You have no data from the day of removal that the tank did not leak, for example, a professional opinion from the tank removal company saying the tank did not leak. Don’t you think if it didn’t leak there would be something in writing? If it did leak, there is a high probability that they did receive the appropriate data from the removal company, but that piece of paper or email has been "lost".

There are laws regarding reporting an environmental leak from an oil tank when that leak is found. Prior to August of 2018, this law stated that a knowledgeable party was to report the leak, so a tank removal company telling a homeowner that the tank leaked and providing the NJDEP them the phone number to call, was very common. The question is if the homeowner actually reported the leak? Since August of 2018, the regulation requires the property owner to report the leak, but again, can you trust someone to report on themselves?

Call Curren TodayWe had a call recently from a home buyer on the same street and town where Curren Environmental previously removed an underground oil tank. The house the buyers found had an underground oil tank removed in 1995, the current homeowners had the removal permit and contract, but no soil testing data and no environmental report of removal, proving the tank did not leak. We provided compliance sampling for new buyer and found soil contamination. Thankfully for the buyers the property did not need remediation, but there was NJDEP reporting and further testing to close the environmental issue (about $4,500.00 in costs, also adding about two months to the settlement date). The tank did indeed leak, but no one reported it. If the buyer didn’t hire Curren they would have been sitting on a property with soil contamination they had neither created nor knew about but would have owned none the less, and no doubt a future buyer would have found.

Tags: tank leak, underground oil tanks

Oil Tank Removal New Jersey

Posted by David C Sulock on Sep 17, 2019 9:08:46 AM

You recently had your oil tank removed and there were holes in the tank. However, there are no indications of soil contamination but the company that removed the oil tank filed a report to the New Jersey Department of Environmental Protection (NJDEP). You are unaware that you may have been naïve in choosing your oil tank removal company due to the fact that removing an oil tank hopefully would be a once in a lifetime event. At this point, you understand that clearly your tank removal contract should have included soil sampling, but it did not. You are also unaware that soil sampling must be completed, then the report is sent to NJDEP to close out the case number (assuming that it meets the state parameters for acceptable oil levels) and rescind the remedial action. 

residential oil tank removal

Regarding what soil sampling is and how it is performed, there are permissible levels of oil that can remain in the ground and conversely there are levels that would require remediation. New Jersey regulations require that upon removal of an oil tank that has evidence of a leak, you are to obtain a minimum of 5 soil samples from the tank excavation (5 for a 500 gallon tank and 6 for a 1000 gallon tank). This is relative to your contract for tank removal. If the contract did not reference soil sampling, you can’t guarantee soil samples would be obtained. Soil samples are critical to assess the tank excavation for petroleum levels. The testing is meant to inform the property owner if indeed oil levels are present and remediation is warranted or that levels are within permissible limits and can be left in place. Now, you, as the owner of the oil tank that leaks can make an informed decision regarding remediation.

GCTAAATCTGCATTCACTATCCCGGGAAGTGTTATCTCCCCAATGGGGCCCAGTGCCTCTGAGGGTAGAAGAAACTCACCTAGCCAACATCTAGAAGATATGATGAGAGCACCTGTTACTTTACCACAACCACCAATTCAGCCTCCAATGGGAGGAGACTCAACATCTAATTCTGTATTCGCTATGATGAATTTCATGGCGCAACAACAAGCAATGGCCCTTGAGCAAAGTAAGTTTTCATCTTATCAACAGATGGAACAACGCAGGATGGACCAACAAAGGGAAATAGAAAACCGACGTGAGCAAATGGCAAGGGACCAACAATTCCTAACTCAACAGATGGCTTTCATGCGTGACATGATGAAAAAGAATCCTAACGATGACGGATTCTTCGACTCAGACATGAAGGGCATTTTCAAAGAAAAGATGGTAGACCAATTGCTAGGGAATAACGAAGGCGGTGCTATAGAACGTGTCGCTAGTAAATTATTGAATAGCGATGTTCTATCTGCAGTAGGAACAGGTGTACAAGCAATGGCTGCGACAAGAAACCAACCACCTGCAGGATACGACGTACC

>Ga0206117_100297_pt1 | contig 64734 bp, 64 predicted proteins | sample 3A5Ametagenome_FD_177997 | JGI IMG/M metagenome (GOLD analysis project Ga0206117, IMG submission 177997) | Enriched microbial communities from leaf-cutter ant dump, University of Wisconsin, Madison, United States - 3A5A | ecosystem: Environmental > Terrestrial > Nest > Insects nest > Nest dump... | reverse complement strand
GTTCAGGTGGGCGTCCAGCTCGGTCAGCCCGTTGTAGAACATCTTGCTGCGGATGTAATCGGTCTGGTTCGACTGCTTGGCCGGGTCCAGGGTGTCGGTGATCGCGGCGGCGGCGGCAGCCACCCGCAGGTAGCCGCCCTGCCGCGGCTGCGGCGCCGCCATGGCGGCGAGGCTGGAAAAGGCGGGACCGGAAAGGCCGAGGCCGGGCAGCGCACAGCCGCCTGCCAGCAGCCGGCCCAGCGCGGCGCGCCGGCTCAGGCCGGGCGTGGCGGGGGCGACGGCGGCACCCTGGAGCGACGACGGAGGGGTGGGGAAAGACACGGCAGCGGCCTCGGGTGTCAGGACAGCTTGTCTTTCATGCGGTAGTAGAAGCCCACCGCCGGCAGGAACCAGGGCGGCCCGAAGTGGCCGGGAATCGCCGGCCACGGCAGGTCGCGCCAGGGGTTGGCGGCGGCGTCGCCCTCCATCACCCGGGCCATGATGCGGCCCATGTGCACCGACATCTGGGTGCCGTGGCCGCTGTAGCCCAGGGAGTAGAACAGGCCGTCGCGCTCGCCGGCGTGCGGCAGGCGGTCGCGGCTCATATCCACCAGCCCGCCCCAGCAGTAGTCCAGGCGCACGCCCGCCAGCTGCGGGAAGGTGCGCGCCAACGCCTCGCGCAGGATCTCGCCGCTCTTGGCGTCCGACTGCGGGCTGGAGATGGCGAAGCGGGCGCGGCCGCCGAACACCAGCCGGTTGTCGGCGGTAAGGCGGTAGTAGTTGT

If your tank removal contract does not include costs for soil sampling or discusses the possibility of finding a tank leak, it is pretty safe to assume that the tank removal company is looking to find a leaking tank and remediation.

In a situation where a tank is removed, found to be leaking and no soil sampling was performed, you should be concerned as to whether the soil needs remediation. All discharges are required to be reported to the NJDEP (If your tank contract doesn’t inform you that a tank leak is reportable, think again about who you are hiring).

oil tank removal New Jersey
Example of soil testing by soil borings


The only way you would know if your tank leak has petroleum contamination in the soil above or below NJDEP permissible limits is to have soil sampling performed. If all your samples are in compliance with NJDEP regulations you will receive a No Further Action (NFA) letter that will close out the NJDEP case number. This can be performed without having to perform actual remediation, which is typically soil removal.

Again, the tank removal contract should have addressed obtaining soil samples and what to do if a leak was noted. Remember, holes are never good in an oil tank and you rarely will see physical evidence of an oil discharge in a tank excavation, meaning you are not going to see oil or stained soils.

Expert advice with over two decades of tank removal experience. Curren Environmental, Inc.

Call Curren Today

Tags: oil tank removal new jersey, NJDEP HOTS, underground oil tanks

Should you test oil tanks?